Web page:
On May 23, 2014, Petitioner filed a petition for post-conviction relief, alleging the ineffective assistance of counsel, through another assistant public defender with the Blount County Public Defender's Office ("post-conviction counsel"). Paragraph 11 of the petition states in part, "[Petitoner] has communicated to [post-conviction counsel] that he will waive any objection to a potential conflict of interest because [post-conviction counsel] and his [t]rial [c]ounsel work in the same office." The petition is verified under oath and signed by Petitioner.

         On September 25, 2014, the post-conviction court filed a preliminary order, stating in pertinent part: "It is noted that the previous attorney who represented Petitioner, and who is alleged to have been ineffective in representation, is also an employee of the Public Defender's Office, but according to the [p]etition, Petitioner has waived any conflict of interest in this matter."

         Post-conviction hearing

         On September 28, 2015, the post-conviction court held a hearing to address the tolling of the statute of limitations. Trial counsel testified that she filed a timely notice of appeal from the denial of judicial diversion. She also filed the "Motion for Modification of Sentence" within the "120-day time period allotted . . . under Rule 35(f)." She testified that she did not immediately set the motion for a hearing because she wanted to "try to develop a history . . . of [Petitioner's] compliance with probation." The filing of the Rule 35 motion was following a communication between trial counsel and the trial judge, in which the trial judge expressed that he was "second-guessing" his decision to deny judicial diversion.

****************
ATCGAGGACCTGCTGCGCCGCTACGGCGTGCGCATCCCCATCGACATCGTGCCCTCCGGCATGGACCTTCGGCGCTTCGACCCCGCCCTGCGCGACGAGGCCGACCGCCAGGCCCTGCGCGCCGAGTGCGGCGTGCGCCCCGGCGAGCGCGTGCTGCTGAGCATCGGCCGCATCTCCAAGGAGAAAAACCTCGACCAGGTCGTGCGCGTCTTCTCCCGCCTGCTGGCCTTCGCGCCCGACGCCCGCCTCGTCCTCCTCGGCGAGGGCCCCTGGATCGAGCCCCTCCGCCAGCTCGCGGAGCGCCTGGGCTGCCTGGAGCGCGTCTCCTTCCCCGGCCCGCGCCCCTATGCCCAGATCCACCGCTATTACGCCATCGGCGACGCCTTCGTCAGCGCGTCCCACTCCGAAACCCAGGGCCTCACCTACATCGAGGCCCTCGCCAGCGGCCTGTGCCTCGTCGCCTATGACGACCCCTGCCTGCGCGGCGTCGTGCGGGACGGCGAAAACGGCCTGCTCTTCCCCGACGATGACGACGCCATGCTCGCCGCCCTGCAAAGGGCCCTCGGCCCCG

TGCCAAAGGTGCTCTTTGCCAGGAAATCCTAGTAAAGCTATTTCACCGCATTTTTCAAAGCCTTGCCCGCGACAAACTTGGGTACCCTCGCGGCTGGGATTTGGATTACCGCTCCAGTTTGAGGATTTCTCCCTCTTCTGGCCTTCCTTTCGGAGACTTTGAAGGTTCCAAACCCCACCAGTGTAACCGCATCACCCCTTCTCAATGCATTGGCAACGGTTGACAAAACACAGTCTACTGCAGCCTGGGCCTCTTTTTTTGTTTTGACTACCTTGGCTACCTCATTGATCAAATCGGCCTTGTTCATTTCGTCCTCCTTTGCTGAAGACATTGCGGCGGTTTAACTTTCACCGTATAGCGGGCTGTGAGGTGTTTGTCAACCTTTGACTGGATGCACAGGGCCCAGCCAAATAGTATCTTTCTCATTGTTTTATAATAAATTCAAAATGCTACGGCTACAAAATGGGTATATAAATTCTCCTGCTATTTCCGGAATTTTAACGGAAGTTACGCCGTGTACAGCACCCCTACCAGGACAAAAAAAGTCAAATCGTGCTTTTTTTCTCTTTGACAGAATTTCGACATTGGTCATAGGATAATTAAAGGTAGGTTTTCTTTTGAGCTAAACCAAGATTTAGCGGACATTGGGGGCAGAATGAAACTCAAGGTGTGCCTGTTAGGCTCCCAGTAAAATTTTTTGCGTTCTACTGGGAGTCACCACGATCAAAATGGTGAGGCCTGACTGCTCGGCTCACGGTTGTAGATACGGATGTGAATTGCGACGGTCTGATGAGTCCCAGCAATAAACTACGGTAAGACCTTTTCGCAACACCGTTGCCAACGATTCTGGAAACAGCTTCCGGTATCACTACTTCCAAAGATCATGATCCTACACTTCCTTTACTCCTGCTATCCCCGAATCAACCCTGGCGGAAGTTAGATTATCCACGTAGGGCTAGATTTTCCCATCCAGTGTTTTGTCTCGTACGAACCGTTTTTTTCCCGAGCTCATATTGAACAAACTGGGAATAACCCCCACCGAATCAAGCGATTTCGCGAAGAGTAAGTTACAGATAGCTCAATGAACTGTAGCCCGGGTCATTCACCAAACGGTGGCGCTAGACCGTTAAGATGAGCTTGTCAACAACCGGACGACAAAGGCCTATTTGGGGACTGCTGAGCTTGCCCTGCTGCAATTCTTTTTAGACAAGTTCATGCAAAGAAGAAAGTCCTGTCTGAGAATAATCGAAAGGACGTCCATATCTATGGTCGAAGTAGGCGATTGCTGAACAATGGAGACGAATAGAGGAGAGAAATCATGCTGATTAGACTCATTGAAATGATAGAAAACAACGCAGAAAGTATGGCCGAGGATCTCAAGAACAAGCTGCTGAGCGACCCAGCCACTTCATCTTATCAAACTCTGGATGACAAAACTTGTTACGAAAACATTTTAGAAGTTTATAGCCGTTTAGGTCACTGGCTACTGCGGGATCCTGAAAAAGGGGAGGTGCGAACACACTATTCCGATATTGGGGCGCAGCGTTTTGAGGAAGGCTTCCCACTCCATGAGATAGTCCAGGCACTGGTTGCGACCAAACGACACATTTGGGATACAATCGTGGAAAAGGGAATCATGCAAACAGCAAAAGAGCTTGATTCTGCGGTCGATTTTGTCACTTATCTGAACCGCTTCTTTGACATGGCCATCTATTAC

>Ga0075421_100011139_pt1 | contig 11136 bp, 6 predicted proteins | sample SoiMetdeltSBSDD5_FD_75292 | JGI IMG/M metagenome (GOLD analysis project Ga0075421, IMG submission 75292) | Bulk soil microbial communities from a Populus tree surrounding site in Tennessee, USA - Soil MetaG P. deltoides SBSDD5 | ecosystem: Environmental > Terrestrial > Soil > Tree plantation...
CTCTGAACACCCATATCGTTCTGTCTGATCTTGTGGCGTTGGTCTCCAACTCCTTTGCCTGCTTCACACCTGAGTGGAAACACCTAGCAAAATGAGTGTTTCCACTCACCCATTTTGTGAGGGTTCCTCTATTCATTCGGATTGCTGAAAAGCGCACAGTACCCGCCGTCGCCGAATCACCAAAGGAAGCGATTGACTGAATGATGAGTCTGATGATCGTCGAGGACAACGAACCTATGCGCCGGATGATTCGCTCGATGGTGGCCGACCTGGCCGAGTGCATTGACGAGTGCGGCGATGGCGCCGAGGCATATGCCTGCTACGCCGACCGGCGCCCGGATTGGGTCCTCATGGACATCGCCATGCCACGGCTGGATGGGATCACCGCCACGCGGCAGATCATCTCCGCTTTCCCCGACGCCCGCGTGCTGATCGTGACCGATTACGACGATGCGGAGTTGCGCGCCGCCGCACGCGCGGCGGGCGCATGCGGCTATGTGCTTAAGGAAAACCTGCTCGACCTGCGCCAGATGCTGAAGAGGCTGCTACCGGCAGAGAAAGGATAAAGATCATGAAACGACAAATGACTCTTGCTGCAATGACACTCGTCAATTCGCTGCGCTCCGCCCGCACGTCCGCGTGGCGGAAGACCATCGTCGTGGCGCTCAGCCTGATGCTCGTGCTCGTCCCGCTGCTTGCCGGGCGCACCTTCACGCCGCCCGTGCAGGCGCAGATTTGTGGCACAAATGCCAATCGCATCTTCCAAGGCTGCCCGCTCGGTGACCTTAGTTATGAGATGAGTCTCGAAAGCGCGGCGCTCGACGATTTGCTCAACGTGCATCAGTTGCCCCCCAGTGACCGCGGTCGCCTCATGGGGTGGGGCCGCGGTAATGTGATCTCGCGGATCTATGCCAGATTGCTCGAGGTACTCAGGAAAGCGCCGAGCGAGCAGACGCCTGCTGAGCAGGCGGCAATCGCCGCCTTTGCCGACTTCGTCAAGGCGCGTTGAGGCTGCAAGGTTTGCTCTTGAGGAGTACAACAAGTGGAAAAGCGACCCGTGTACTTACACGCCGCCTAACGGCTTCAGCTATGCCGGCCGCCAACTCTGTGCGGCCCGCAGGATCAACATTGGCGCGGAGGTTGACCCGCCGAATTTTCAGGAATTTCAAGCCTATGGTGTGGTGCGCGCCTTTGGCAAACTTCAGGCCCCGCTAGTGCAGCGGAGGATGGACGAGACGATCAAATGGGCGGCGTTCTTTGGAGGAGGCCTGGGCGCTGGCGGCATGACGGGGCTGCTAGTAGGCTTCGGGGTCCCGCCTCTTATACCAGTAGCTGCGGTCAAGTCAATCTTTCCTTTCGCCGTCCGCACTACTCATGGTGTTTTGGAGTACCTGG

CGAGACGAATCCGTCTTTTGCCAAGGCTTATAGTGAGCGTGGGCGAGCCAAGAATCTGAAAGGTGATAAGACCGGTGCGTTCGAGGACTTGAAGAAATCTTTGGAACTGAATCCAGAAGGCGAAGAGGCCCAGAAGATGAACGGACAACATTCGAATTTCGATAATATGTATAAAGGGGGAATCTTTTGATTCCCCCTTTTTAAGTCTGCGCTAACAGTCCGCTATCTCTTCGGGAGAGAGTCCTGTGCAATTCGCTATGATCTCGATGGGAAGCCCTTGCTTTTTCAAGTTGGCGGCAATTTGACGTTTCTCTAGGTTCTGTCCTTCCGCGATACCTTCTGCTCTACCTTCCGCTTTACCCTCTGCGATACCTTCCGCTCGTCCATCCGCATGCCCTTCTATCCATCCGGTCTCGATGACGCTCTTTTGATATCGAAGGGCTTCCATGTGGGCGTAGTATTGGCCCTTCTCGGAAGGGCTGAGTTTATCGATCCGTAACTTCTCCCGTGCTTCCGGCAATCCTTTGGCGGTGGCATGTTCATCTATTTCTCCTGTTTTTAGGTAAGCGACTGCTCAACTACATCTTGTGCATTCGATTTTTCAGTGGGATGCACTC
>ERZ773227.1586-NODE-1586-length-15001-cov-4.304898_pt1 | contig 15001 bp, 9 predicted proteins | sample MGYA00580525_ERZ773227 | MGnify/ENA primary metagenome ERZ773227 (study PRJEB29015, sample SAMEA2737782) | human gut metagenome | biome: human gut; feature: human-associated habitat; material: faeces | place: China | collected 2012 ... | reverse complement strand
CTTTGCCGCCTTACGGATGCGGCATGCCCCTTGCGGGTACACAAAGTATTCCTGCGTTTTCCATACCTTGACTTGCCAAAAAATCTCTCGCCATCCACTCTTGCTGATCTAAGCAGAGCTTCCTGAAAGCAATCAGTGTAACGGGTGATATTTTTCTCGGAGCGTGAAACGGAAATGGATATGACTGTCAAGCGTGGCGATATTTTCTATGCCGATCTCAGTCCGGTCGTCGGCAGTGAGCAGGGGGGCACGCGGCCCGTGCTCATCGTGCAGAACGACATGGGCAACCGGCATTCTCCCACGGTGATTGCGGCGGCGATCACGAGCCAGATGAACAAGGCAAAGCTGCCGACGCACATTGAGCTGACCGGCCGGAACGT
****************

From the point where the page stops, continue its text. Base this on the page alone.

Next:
Trial counsel testified that she informed Petitioner that his sentence was affirmed on direct appeal. She testified that she did not advise Petitioner at that time that he had one year in which to file a post-conviction petition. Trial counsel communicated with the assistant district attorney handling the case, who expressed some willingness to resolve the matter by agreement. Trial counsel realized in late 2012, "maybe November 2012, " that judicial diversion was not available under Rule 35. Trial counsel testified that after she "exhausted all of [her] negotiations" with the assistant district attorney, she told Petitioner on May 31, 2013, "I don't believe we can obtain relief under this motion and I had filed the wrong one." Trial counsel testified that she "thought [she] was going ...